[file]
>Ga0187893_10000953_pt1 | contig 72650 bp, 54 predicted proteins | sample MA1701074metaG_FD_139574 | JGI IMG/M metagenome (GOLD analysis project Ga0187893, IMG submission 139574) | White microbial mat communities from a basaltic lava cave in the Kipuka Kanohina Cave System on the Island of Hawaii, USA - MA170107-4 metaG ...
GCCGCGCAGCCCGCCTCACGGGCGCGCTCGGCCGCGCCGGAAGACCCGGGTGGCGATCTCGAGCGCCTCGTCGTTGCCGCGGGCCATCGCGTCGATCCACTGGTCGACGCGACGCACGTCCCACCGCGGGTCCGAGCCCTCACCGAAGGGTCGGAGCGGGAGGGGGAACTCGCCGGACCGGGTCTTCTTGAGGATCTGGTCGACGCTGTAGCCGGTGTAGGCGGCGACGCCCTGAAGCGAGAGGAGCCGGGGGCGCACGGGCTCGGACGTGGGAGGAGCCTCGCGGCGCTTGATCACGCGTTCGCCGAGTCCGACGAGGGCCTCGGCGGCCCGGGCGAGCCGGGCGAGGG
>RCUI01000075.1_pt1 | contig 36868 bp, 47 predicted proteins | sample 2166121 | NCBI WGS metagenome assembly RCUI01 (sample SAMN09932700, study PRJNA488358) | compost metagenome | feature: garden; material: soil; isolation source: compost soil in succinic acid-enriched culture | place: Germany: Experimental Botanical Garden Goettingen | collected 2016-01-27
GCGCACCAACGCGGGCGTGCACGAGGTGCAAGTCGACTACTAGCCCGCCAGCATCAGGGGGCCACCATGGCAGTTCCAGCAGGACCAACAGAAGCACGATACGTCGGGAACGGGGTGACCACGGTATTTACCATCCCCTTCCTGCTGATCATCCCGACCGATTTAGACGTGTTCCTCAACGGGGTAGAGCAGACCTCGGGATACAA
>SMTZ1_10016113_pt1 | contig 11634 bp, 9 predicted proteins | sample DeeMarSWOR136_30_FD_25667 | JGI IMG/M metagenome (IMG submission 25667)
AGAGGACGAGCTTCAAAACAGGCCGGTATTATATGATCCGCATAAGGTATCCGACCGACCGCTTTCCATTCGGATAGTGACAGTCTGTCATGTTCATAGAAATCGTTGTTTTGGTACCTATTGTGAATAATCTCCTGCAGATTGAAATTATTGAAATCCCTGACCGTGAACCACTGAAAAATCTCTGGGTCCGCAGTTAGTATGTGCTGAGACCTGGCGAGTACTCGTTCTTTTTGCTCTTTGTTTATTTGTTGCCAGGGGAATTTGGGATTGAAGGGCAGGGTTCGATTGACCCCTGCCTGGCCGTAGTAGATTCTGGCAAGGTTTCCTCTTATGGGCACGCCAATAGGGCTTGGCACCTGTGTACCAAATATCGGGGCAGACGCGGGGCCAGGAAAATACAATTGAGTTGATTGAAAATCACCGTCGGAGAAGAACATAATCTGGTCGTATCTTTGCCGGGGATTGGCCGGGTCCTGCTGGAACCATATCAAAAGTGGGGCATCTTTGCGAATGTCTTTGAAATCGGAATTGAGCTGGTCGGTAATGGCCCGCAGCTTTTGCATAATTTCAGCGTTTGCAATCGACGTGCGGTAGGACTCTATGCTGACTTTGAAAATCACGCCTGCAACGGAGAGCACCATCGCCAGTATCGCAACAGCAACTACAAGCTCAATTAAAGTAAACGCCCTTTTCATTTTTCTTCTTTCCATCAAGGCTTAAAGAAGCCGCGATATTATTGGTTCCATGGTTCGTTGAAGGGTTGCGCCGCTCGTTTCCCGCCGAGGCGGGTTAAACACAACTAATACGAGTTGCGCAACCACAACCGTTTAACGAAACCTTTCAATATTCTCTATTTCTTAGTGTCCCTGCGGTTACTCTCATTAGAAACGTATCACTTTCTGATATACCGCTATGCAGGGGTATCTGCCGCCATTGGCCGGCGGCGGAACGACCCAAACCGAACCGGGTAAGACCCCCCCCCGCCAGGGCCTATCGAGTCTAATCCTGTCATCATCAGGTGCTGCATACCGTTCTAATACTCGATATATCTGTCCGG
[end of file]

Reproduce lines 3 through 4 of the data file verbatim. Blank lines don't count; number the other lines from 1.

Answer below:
>RCUI01000075.1_pt1 | contig 36868 bp, 47 predicted proteins | sample 2166121 | NCBI WGS metagenome assembly RCUI01 (sample SAMN09932700, study PRJNA488358) | compost metagenome | feature: garden; material: soil; isolation source: compost soil in succinic acid-enriched culture | place: Germany: Experimental Botanical Garden Goettingen | collected 2016-01-27
GCGCACCAACGCGGGCGTGCACGAGGTGCAAGTCGACTACTAGCCCGCCAGCATCAGGGGGCCACCATGGCAGTTCCAGCAGGACCAACAGAAGCACGATACGTCGGGAACGGGGTGACCACGGTATTTACCATCCCCTTCCTGCTGATCATCCCGACCGATTTAGACGTGTTCCTCAACGGGGTAGAGCAGACCTCGGGATACAA